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What is a colonoscopy?

Colonoscopy involves the use of a flexible tube with a camera to examine the large intestine. This is performed as a day case procedure under sedation. Just before the test you will be given sedation by injection into a vein and you will be sleepy during and half an hour after the test. Colonoscopy is a well-tolerated and safe procedure, however you might feel mild pressure, bloating or cramping during the test. Colonoscopy usually takes about 20 minutes, but may take up to an hour in some patients.

What preparation is required?

The day before the procedure you need to take a special preparation to clean out the bowel. The colon must be completely clean for the procedure to be accurate and complete. The bowel preparation will induce diarrhoea for a short period of time. You should stop iron tablets for 5 days before the procedure. Alert your doctor if you require antibiotics prior to dental procedures, because you might need antibiotics before a colonoscopy as well. If you are diabetic, pregnant or take blood thinning medications such as; (Warfarin, Aspirin, Clopidogrel, Plavix) discuss this with us before the procedure.

What if the colonoscopy shows something abnormal?

If your doctor thinks an area needs further evaluation, he or she might pass an instrument through the colonoscope to obtain a biopsy (a sample of the colon lining) to be analysed. Biopsies are used to identify many conditions. Your doctor might also find polyps during colonoscopy, and he or she will most likely remove them during the examination. These procedures don't usually cause any pain. Polyps are abnormal growths in the colon lining that are usually benign (non-cancerous), but they can be malignant (cancerous). Removed polyps will be analysed by a pathologist and further treatment and follow-up may be required.

What are the possible complications of colonoscopy?

Complications with colonoscopy are uncommon. Some patients may not tolerate bowel preparation or have reaction to sedation. Occasionally, a complete examination of the colon is limited in some patients due to poor bowel preparation, very long or tortuous colon or other pathology. In these cases, the patient may be further assessed with CT colonography. Whilst colonoscopy is an excellent procedure to examine the colon, there is a small risk of that a polyp, cancer or other pathology is not detected by the procedure. Serious complications such as perforation (making a hole in the bowel) or major bleeding are extremely rare (risk about 1 in 1000 examinations), but if it occurs, may require surgery. The risk of these complications is slightly higher if polyps are removed.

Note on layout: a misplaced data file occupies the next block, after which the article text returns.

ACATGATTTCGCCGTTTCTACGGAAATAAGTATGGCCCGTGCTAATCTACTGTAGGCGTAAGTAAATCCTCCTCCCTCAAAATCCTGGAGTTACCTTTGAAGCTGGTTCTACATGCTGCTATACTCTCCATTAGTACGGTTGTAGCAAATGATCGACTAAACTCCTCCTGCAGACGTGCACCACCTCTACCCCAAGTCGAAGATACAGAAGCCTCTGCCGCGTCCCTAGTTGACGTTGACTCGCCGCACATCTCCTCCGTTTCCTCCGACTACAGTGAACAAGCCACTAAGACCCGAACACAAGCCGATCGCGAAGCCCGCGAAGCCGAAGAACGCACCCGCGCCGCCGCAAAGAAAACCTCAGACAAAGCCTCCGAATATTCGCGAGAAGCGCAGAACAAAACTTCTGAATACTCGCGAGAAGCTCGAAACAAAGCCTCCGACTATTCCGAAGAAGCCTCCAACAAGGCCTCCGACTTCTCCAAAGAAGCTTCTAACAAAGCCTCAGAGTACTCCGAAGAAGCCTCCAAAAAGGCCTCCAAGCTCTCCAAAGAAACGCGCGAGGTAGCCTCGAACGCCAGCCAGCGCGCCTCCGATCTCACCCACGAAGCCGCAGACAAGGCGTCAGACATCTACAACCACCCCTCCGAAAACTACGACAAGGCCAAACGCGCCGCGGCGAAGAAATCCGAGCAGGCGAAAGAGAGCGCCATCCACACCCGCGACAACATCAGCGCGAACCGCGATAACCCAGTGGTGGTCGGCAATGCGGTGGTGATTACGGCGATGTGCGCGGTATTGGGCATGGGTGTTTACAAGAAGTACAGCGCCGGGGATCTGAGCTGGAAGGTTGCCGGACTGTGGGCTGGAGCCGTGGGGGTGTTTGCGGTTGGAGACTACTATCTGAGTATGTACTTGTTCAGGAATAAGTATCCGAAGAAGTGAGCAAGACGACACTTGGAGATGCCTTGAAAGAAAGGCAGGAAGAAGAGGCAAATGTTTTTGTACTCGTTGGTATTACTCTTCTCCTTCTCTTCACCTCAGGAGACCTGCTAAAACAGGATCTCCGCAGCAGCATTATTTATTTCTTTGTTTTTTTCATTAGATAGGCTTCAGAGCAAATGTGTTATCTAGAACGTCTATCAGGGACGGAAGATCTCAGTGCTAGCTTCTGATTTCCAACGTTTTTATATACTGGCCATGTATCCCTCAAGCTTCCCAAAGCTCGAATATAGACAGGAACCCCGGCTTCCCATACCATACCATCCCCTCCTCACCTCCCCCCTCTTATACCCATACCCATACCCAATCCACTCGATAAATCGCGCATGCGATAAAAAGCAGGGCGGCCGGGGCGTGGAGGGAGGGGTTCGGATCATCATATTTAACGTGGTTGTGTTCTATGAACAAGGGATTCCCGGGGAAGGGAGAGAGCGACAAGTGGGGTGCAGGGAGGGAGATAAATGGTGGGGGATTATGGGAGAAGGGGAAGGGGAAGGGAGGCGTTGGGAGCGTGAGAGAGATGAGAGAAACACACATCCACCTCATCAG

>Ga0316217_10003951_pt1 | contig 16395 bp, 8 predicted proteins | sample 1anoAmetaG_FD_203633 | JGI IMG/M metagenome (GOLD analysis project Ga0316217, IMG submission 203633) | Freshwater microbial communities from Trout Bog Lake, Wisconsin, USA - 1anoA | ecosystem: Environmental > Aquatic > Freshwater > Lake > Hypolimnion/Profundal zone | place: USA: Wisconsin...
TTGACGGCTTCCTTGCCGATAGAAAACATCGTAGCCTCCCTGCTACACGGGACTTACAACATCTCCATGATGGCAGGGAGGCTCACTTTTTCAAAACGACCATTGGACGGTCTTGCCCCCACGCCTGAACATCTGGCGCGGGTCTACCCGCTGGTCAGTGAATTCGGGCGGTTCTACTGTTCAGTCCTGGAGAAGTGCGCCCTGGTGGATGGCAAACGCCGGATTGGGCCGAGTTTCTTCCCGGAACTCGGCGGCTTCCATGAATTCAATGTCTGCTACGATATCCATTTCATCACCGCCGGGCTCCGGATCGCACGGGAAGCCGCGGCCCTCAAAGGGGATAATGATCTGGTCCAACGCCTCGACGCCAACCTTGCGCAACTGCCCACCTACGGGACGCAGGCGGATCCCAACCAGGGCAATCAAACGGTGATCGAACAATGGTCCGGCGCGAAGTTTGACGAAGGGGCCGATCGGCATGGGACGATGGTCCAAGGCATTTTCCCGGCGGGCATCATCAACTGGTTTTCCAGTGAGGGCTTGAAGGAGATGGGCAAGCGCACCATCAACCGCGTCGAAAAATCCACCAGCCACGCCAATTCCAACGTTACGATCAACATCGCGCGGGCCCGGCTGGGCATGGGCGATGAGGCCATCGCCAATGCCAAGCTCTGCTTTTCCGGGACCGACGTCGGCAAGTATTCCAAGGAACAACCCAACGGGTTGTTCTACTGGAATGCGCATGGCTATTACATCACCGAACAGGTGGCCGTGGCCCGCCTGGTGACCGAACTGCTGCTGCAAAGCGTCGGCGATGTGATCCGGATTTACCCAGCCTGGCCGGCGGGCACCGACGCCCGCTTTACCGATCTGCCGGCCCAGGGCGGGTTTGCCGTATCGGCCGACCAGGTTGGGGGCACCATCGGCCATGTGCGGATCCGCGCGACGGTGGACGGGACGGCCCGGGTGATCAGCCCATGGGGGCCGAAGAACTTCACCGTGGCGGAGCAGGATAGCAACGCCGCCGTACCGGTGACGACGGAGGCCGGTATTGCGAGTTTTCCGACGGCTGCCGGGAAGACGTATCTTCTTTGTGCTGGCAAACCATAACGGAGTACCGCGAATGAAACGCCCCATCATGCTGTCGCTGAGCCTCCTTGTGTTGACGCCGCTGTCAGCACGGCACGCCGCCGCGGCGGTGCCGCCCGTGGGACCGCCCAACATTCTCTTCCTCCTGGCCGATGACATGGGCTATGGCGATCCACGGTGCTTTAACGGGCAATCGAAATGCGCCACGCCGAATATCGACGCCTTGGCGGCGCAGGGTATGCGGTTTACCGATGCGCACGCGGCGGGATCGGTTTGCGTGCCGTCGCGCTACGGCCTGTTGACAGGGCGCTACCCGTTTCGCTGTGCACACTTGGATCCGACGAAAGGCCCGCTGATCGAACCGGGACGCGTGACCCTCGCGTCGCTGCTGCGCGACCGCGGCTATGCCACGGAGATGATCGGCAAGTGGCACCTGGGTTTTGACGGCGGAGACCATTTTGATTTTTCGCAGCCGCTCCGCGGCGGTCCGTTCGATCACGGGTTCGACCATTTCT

What happens after a colonoscopy?

There may be mild, temporary abdominal discomfort and you may pass a small amount of blood. If you have severe pain or pass a large amount of blood you should contact your doctor on 9429 1002, or go to the nearest hospital emergency department. You will need a relative or a friend to accompany you home as it is not safe for you to drive that day due to sedation.

Bowel preparation for Colonoscopy

You will need to purchase a bowel cleansing preparation kit from a chemist -
‘PrepKit – C’ contains – 2 x Picoprep sachets and 1 x Glycoprep 70 gm sachet.
A prescription is not required.

From 2 (two) days before your colonoscopy: Do not have any seeds.

Day before your colonoscopy

In the morning mix the Glycoprep packet into 1 litre of water and refrigerate until required.

You may eat a light breakfast and a light lunch (i.e., stewed fruit, poached egg, clear soup…)

After lunch you may only have clear fluids (water, clear fruit juice, plain jelly, tea/coffee without milk, cordial, soft drinks and clear soup/broth - no red/purple colourings) in any quantity until midnight.

First dose at 3 PM

Mix 1 (one) sachet of Picoprep in a glass of water (250 ml) and stir until dissolved. Drink it slowly over 15 minutes, which is followed by at least 1 glass of clear fluids per hour.

The bowel prep will induce diarrhoea, which may take up to 6 hours.

Second dose at 6 PM

Drink 1 litre of chilled Glycoprep solution over one hour.
If you feel nauseated whilst drinking the Glycoprep, slow down the rate of intake.

At 7 pm, drink at least 2 glasses of clear fluids.

Third dose at 9 PM

Mix 1 (one) sachet of Picoprep in a glass of water (250 ml) and stir until dissolved. Drink it slowly over 15 minutes, which is followed by at least 1 glass of clear fluids per hour until you go to bed.

Alternatively, if you can’t be home by 3pm: take first dose at 5 PM, second dose at 7 PM and third dose at 9 PM. You should not eat or drink after 7am.